The pint-sized Alfa Romeo Mito arrived in 2008, bit still looks fresh after a minor update for 2014. Announced at the 2014 Geneva motor show, the changes mirror that of big-bro, the Giulietta QV. So for the Mito, it’s ciao manual gearbox and bonjourno paddleshifters as it chases down the Audi A1, the new Mini and Peugeot 208 GTI.
Why is Alfa going away from the manual?
Who wants a manual? It’s pesky rivals like the VW Polo GTI that have convinced the masses – and car companies – to ditch the manual ’box. Thankfully, the brilliant Fiesta ST still lets you change gears with your feet and left arm, but the Mito gets the dual-clutch as means of ramping up volumes to reduce production costs. It also improves fuel economy, acceleration times and makes it much easier to text while you’re driving….
What are the QV’s stats?
There are few changes to the Mito apart from the new gearbox, with the 1.4-litre turbocharged four-pot delivering the same 168bhp as before. Yet the dual-clutcher means that the Mito now covers 0-62mph in 7.3sec – a 0.2sec improvement. That places the Alfa between the Polo GTI’s 7.8sec and the Ford Fiesta ST’s 6.9sec. There’s a sub six-second club in this class, and the Mito’s firmly locked out. Fuel consumption between this trio sees Mito’s ahead with 52.3mpg, from the previous 47.1mpg, besting the Ford and VW who both claim 47.9mpg.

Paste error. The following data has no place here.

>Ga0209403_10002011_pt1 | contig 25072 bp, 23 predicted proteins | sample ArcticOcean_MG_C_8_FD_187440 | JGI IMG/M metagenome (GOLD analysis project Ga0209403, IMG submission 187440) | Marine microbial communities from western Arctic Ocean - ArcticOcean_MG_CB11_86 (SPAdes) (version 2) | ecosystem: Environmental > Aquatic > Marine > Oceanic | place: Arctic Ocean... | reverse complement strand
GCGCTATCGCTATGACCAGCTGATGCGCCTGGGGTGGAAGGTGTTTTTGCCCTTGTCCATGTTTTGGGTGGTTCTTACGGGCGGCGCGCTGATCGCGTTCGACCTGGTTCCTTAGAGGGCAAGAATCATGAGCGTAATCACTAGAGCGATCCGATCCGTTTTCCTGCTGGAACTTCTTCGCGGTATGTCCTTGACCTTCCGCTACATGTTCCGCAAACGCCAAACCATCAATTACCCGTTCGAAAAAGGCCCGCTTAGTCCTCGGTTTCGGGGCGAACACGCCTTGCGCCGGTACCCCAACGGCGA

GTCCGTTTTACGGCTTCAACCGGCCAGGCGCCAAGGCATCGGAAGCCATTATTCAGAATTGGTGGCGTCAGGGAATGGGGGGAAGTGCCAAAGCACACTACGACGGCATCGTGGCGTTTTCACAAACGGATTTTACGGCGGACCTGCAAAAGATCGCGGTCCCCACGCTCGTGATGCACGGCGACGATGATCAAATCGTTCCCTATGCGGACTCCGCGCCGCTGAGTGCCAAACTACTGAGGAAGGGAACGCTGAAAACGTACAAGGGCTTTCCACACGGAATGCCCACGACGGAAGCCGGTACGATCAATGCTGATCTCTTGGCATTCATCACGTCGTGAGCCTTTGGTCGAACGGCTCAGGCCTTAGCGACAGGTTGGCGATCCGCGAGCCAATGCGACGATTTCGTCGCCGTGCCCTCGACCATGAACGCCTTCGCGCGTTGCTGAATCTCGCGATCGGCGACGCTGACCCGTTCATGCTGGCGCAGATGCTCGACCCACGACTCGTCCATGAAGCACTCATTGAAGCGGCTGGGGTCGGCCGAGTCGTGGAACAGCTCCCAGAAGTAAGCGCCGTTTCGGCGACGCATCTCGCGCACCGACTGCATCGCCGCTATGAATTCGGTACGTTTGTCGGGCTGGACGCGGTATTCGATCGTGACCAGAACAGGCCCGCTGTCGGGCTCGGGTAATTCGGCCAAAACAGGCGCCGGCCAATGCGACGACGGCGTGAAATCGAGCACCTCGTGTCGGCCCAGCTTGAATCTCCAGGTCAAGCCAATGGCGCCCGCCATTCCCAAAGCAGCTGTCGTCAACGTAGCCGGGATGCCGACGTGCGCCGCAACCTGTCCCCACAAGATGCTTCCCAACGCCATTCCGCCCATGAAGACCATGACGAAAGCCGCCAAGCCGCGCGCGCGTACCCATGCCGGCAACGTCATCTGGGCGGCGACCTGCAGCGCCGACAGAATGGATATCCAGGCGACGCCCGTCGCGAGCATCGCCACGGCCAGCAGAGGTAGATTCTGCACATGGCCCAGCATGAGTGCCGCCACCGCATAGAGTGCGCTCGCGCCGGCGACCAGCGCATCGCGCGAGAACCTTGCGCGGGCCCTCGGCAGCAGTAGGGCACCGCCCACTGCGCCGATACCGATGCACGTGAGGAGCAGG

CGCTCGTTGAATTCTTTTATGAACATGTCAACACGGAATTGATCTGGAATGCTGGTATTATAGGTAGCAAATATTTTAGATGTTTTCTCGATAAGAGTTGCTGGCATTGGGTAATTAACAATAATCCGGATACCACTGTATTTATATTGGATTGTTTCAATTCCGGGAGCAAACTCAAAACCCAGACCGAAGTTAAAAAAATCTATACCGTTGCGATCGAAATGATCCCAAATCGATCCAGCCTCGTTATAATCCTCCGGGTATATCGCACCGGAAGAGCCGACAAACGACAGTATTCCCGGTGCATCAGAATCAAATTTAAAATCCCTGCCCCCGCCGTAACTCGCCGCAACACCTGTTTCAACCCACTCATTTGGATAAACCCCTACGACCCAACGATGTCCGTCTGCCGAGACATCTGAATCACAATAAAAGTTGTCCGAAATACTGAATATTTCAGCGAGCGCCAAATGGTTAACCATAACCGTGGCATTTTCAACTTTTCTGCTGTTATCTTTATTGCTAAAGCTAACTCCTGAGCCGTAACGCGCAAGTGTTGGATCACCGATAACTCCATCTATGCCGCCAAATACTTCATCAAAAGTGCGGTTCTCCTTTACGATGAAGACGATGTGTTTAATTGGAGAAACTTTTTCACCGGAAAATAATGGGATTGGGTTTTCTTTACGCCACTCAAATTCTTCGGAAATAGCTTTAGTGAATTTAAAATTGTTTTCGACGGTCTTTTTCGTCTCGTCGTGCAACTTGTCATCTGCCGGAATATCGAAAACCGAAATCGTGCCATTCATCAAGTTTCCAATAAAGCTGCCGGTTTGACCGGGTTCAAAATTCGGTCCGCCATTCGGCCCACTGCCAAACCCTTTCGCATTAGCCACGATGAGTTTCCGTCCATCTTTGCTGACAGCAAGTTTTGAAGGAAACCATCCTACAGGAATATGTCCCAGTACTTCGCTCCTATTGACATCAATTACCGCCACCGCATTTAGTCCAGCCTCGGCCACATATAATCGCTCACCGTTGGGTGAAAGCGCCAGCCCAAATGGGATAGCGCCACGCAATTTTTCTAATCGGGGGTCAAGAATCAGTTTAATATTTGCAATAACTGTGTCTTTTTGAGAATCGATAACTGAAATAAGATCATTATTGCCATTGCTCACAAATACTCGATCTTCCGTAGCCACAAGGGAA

What’s it like to drive?
Again, apart from the gearbox, little has been done mechanically to the Mito. So that means its charming burble remains, although you wouldn’t call it raucous, even when you’re charging hard in it. Tick the sports seat option, as the standard flat chairs are a little hard yet lack support, but the driving position is good otherwise.
Around town, the Mito’s size is a bonus, and that new flat-bottom wheel shared with the Giulietta QV looks retro and feels good to hold. The rest of the cabin is okay at best in terms of fit and finish, not quite living up to the visual polish and sparkle it promises. Flick the DNA switch from Normal – which adjusts the steering, throttle and adaptive dampers – to Dynamic, and the Mito’s at its most aggressive, which doesn’t mean it actually has any aggression. Instead, it lacks brutality, a ferocious attack that the likes of the Fiesta ST can muster, and for a top-line performance model, it’s not good enough.
The body roll is managed reasonably, but the steering is vague and you can’t place the Mito with the precision of a Clio RS, for instance. The ride, too, is an odd mix of softness – with plenty of lift under throttle – and firmness, with small bumps turning into crashes and potholes sending shockwaves through your hips.
Alfa has not yet built a serious performance hatch. The changes to the Mito for 2014 cannot transform a car that lacks a hard enough edge for enthusiast to be drawn away from some brilliant rivals, yet it doesn’t have the polish to pass a performance-luxury offering. The Mito sits in no-man’s-land, and needs to dig in and show some fight if it’s to win the B-road battle. It simply can’t answer its fresher, shaper rivals, and at £22k, doesn’t present strong value. Again, Alfa will have to rely on style to win buyers, rather than substance.
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